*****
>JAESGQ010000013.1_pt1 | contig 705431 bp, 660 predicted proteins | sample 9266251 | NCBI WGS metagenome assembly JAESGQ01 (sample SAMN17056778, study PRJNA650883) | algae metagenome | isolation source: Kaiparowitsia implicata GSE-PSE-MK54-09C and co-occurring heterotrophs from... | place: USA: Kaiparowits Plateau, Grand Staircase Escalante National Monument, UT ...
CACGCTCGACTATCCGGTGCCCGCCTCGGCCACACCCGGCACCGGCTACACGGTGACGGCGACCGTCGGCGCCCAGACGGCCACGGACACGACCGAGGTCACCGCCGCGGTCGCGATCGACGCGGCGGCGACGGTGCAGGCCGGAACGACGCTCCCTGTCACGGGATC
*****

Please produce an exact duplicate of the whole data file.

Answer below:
>JAESGQ010000013.1_pt1 | contig 705431 bp, 660 predicted proteins | sample 9266251 | NCBI WGS metagenome assembly JAESGQ01 (sample SAMN17056778, study PRJNA650883) | algae metagenome | isolation source: Kaiparowitsia implicata GSE-PSE-MK54-09C and co-occurring heterotrophs from... | place: USA: Kaiparowits Plateau, Grand Staircase Escalante National Monument, UT ...
CACGCTCGACTATCCGGTGCCCGCCTCGGCCACACCCGGCACCGGCTACACGGTGACGGCGACCGTCGGCGCCCAGACGGCCACGGACACGACCGAGGTCACCGCCGCGGTCGCGATCGACGCGGCGGCGACGGTGCAGGCCGGAACGACGCTCCCTGTCACGGGATC